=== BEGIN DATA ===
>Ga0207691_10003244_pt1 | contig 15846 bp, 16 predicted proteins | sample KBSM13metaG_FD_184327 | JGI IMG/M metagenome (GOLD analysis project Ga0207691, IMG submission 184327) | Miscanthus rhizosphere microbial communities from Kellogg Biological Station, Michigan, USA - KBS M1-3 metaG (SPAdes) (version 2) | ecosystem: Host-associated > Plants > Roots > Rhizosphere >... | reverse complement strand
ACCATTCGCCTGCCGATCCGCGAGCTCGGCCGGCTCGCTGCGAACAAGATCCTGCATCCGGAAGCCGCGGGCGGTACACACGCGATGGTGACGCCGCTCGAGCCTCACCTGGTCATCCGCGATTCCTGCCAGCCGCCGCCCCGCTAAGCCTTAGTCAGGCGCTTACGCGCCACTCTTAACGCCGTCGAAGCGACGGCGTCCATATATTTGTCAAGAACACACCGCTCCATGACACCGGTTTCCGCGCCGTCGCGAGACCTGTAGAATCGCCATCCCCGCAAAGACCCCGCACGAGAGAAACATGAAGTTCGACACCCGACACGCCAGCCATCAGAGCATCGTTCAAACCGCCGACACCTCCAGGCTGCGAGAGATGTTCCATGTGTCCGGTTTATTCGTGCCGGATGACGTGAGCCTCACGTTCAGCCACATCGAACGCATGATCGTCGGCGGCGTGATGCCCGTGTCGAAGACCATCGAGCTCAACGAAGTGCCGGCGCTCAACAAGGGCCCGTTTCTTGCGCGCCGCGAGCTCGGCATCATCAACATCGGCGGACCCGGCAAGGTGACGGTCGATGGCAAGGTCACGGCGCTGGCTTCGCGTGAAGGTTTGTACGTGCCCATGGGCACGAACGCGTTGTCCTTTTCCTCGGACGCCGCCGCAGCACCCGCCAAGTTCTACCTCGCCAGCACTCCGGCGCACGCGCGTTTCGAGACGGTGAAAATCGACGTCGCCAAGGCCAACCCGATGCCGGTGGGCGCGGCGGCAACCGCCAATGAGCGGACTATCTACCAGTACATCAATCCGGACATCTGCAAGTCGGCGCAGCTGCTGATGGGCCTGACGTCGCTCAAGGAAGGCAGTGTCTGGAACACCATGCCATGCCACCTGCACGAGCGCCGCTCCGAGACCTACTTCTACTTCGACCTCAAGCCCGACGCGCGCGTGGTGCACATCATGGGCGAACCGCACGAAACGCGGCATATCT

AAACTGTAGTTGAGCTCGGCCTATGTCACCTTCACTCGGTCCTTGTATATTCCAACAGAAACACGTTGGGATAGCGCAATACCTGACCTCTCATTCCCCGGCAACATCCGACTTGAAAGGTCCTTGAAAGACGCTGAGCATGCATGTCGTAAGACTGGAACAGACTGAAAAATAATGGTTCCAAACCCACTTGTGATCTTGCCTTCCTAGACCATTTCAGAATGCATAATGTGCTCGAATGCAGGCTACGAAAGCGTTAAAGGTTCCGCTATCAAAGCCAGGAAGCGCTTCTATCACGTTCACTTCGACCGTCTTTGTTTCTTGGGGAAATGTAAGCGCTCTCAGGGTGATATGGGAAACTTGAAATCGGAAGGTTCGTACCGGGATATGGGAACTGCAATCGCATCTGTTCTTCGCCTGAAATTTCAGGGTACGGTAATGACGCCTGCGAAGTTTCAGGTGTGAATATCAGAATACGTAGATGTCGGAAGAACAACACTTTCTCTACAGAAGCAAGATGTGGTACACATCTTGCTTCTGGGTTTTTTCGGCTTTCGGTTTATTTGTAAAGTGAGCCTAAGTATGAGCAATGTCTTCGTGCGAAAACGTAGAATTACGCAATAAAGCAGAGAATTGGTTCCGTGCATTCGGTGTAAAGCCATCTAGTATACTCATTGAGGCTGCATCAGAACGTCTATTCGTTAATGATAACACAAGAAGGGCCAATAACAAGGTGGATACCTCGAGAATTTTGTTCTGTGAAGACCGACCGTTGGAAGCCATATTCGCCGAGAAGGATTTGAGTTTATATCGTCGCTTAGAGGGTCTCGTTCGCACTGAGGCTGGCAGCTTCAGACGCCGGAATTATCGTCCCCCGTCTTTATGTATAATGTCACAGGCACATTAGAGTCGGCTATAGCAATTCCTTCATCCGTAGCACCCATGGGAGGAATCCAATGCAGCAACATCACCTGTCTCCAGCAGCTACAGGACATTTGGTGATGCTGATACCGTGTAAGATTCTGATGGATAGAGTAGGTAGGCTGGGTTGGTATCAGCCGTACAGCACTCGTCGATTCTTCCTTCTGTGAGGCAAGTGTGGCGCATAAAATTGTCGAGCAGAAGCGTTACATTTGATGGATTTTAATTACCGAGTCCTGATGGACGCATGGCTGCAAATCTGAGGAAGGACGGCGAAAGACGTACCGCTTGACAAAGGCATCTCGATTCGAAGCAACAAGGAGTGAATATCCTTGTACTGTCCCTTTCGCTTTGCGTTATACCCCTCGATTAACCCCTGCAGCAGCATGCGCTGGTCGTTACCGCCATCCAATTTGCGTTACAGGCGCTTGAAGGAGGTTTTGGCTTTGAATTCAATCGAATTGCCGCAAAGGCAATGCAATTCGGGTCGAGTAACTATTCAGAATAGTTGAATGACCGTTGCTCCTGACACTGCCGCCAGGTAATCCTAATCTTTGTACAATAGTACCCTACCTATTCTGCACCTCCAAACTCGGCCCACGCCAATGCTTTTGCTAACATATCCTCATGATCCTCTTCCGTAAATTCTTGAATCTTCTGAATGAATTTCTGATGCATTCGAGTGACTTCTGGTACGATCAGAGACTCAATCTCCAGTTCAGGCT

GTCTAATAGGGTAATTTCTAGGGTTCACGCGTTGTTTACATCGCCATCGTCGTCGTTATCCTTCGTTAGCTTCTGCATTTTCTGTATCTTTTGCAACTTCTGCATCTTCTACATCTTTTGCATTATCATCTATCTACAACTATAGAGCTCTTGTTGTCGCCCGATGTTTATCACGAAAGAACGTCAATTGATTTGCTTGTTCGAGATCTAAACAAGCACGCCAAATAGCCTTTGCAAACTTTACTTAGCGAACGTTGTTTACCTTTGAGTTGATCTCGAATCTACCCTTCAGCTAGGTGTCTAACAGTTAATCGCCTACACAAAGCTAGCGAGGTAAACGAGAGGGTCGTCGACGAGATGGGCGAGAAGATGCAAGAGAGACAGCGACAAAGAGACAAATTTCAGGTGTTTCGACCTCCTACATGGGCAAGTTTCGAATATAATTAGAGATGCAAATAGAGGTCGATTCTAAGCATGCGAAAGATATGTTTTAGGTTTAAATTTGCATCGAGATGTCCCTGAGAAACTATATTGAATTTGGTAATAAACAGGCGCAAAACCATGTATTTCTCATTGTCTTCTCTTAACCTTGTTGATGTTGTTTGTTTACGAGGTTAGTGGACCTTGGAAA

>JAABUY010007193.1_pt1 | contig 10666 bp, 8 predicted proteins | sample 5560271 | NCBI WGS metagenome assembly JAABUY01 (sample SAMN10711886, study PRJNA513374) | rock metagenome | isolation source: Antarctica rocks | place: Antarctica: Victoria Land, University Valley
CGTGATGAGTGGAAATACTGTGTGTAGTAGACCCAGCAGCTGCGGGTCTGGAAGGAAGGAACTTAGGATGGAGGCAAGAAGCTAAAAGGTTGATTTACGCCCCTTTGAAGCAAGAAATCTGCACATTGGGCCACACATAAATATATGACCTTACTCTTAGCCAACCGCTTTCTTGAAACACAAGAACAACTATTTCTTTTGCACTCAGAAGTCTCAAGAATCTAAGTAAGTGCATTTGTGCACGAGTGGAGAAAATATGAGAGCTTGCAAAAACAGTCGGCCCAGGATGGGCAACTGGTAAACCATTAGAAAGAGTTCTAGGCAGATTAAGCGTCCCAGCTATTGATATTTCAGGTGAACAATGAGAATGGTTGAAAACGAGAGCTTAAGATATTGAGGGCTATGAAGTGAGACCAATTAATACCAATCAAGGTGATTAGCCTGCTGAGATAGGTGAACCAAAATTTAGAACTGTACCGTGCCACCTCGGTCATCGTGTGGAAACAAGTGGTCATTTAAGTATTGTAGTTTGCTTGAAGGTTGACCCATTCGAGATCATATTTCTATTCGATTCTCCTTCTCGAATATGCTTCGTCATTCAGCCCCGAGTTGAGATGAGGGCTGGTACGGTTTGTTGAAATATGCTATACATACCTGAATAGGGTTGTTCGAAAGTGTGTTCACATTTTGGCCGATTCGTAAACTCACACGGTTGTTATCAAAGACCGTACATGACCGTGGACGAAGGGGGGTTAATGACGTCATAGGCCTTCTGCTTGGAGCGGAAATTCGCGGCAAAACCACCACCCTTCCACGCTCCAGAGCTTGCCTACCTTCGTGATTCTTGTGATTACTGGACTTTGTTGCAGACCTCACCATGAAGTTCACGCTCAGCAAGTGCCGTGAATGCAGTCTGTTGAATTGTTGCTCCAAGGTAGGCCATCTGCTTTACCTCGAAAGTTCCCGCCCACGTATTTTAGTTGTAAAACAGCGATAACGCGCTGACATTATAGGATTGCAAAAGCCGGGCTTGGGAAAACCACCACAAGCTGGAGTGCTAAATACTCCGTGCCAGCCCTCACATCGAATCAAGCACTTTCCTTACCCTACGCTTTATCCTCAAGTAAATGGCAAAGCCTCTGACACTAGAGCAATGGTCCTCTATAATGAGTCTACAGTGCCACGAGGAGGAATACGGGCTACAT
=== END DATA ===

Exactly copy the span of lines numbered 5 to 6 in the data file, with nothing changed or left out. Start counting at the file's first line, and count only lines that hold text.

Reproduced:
>JAABUY010007193.1_pt1 | contig 10666 bp, 8 predicted proteins | sample 5560271 | NCBI WGS metagenome assembly JAABUY01 (sample SAMN10711886, study PRJNA513374) | rock metagenome | isolation source: Antarctica rocks | place: Antarctica: Victoria Land, University Valley
CGTGATGAGTGGAAATACTGTGTGTAGTAGACCCAGCAGCTGCGGGTCTGGAAGGAAGGAACTTAGGATGGAGGCAAGAAGCTAAAAGGTTGATTTACGCCCCTTTGAAGCAAGAAATCTGCACATTGGGCCACACATAAATATATGACCTTACTCTTAGCCAACCGCTTTCTTGAAACACAAGAACAACTATTTCTTTTGCACTCAGAAGTCTCAAGAATCTAAGTAAGTGCATTTGTGCACGAGTGGAGAAAATATGAGAGCTTGCAAAAACAGTCGGCCCAGGATGGGCAACTGGTAAACCATTAGAAAGAGTTCTAGGCAGATTAAGCGTCCCAGCTATTGATATTTCAGGTGAACAATGAGAATGGTTGAAAACGAGAGCTTAAGATATTGAGGGCTATGAAGTGAGACCAATTAATACCAATCAAGGTGATTAGCCTGCTGAGATAGGTGAACCAAAATTTAGAACTGTACCGTGCCACCTCGGTCATCGTGTGGAAACAAGTGGTCATTTAAGTATTGTAGTTTGCTTGAAGGTTGACCCATTCGAGATCATATTTCTATTCGATTCTCCTTCTCGAATATGCTTCGTCATTCAGCCCCGAGTTGAGATGAGGGCTGGTACGGTTTGTTGAAATATGCTATACATACCTGAATAGGGTTGTTCGAAAGTGTGTTCACATTTTGGCCGATTCGTAAACTCACACGGTTGTTATCAAAGACCGTACATGACCGTGGACGAAGGGGGGTTAATGACGTCATAGGCCTTCTGCTTGGAGCGGAAATTCGCGGCAAAACCACCACCCTTCCACGCTCCAGAGCTTGCCTACCTTCGTGATTCTTGTGATTACTGGACTTTGTTGCAGACCTCACCATGAAGTTCACGCTCAGCAAGTGCCGTGAATGCAGTCTGTTGAATTGTTGCTCCAAGGTAGGCCATCTGCTTTACCTCGAAAGTTCCCGCCCACGTATTTTAGTTGTAAAACAGCGATAACGCGCTGACATTATAGGATTGCAAAAGCCGGGCTTGGGAAAACCACCACAAGCTGGAGTGCTAAATACTCCGTGCCAGCCCTCACATCGAATCAAGCACTTTCCTTACCCTACGCTTTATCCTCAAGTAAATGGCAAAGCCTCTGACACTAGAGCAATGGTCCTCTATAATGAGTCTACAGTGCCACGAGGAGGAATACGGGCTACAT